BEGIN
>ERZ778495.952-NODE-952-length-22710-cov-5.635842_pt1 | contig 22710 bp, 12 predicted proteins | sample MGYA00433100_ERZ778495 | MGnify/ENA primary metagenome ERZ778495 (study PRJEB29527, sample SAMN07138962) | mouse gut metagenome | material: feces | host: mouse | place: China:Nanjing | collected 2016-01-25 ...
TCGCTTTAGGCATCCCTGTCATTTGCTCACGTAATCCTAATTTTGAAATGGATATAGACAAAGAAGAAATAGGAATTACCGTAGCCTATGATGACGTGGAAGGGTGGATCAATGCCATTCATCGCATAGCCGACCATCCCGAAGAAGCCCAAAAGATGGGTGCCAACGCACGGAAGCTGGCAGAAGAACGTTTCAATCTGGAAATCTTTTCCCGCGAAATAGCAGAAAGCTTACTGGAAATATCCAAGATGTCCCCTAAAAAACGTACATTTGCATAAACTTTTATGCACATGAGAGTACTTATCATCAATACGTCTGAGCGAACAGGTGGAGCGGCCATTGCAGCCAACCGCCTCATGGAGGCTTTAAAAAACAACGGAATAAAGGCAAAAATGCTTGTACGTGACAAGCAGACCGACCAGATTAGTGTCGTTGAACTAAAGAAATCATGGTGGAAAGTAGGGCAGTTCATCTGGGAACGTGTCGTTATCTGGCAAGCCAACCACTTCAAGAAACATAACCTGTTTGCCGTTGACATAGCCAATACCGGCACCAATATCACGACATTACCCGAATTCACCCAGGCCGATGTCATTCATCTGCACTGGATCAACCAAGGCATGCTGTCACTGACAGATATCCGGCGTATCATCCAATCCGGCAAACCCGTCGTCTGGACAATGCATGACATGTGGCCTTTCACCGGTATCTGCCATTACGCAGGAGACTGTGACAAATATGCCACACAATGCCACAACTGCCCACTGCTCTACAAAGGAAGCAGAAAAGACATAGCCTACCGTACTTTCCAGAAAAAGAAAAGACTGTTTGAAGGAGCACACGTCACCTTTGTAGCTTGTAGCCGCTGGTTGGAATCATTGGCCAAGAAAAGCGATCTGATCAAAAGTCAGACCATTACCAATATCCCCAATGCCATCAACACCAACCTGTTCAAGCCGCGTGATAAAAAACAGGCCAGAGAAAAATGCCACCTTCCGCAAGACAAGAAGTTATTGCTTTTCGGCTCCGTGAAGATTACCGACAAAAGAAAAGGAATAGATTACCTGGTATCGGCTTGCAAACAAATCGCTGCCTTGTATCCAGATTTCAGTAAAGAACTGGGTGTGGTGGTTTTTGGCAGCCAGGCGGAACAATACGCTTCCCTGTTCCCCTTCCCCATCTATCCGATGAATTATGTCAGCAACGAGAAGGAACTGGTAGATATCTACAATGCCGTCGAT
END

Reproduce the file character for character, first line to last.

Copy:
>ERZ778495.952-NODE-952-length-22710-cov-5.635842_pt1 | contig 22710 bp, 12 predicted proteins | sample MGYA00433100_ERZ778495 | MGnify/ENA primary metagenome ERZ778495 (study PRJEB29527, sample SAMN07138962) | mouse gut metagenome | material: feces | host: mouse | place: China:Nanjing | collected 2016-01-25 ...
TCGCTTTAGGCATCCCTGTCATTTGCTCACGTAATCCTAATTTTGAAATGGATATAGACAAAGAAGAAATAGGAATTACCGTAGCCTATGATGACGTGGAAGGGTGGATCAATGCCATTCATCGCATAGCCGACCATCCCGAAGAAGCCCAAAAGATGGGTGCCAACGCACGGAAGCTGGCAGAAGAACGTTTCAATCTGGAAATCTTTTCCCGCGAAATAGCAGAAAGCTTACTGGAAATATCCAAGATGTCCCCTAAAAAACGTACATTTGCATAAACTTTTATGCACATGAGAGTACTTATCATCAATACGTCTGAGCGAACAGGTGGAGCGGCCATTGCAGCCAACCGCCTCATGGAGGCTTTAAAAAACAACGGAATAAAGGCAAAAATGCTTGTACGTGACAAGCAGACCGACCAGATTAGTGTCGTTGAACTAAAGAAATCATGGTGGAAAGTAGGGCAGTTCATCTGGGAACGTGTCGTTATCTGGCAAGCCAACCACTTCAAGAAACATAACCTGTTTGCCGTTGACATAGCCAATACCGGCACCAATATCACGACATTACCCGAATTCACCCAGGCCGATGTCATTCATCTGCACTGGATCAACCAAGGCATGCTGTCACTGACAGATATCCGGCGTATCATCCAATCCGGCAAACCCGTCGTCTGGACAATGCATGACATGTGGCCTTTCACCGGTATCTGCCATTACGCAGGAGACTGTGACAAATATGCCACACAATGCCACAACTGCCCACTGCTCTACAAAGGAAGCAGAAAAGACATAGCCTACCGTACTTTCCAGAAAAAGAAAAGACTGTTTGAAGGAGCACACGTCACCTTTGTAGCTTGTAGCCGCTGGTTGGAATCATTGGCCAAGAAAAGCGATCTGATCAAAAGTCAGACCATTACCAATATCCCCAATGCCATCAACACCAACCTGTTCAAGCCGCGTGATAAAAAACAGGCCAGAGAAAAATGCCACCTTCCGCAAGACAAGAAGTTATTGCTTTTCGGCTCCGTGAAGATTACCGACAAAAGAAAAGGAATAGATTACCTGGTATCGGCTTGCAAACAAATCGCTGCCTTGTATCCAGATTTCAGTAAAGAACTGGGTGTGGTGGTTTTTGGCAGCCAGGCGGAACAATACGCTTCCCTGTTCCCCTTCCCCATCTATCCGATGAATTATGTCAGCAACGAGAAGGAACTGGTAGATATCTACAATGCCGTCGAT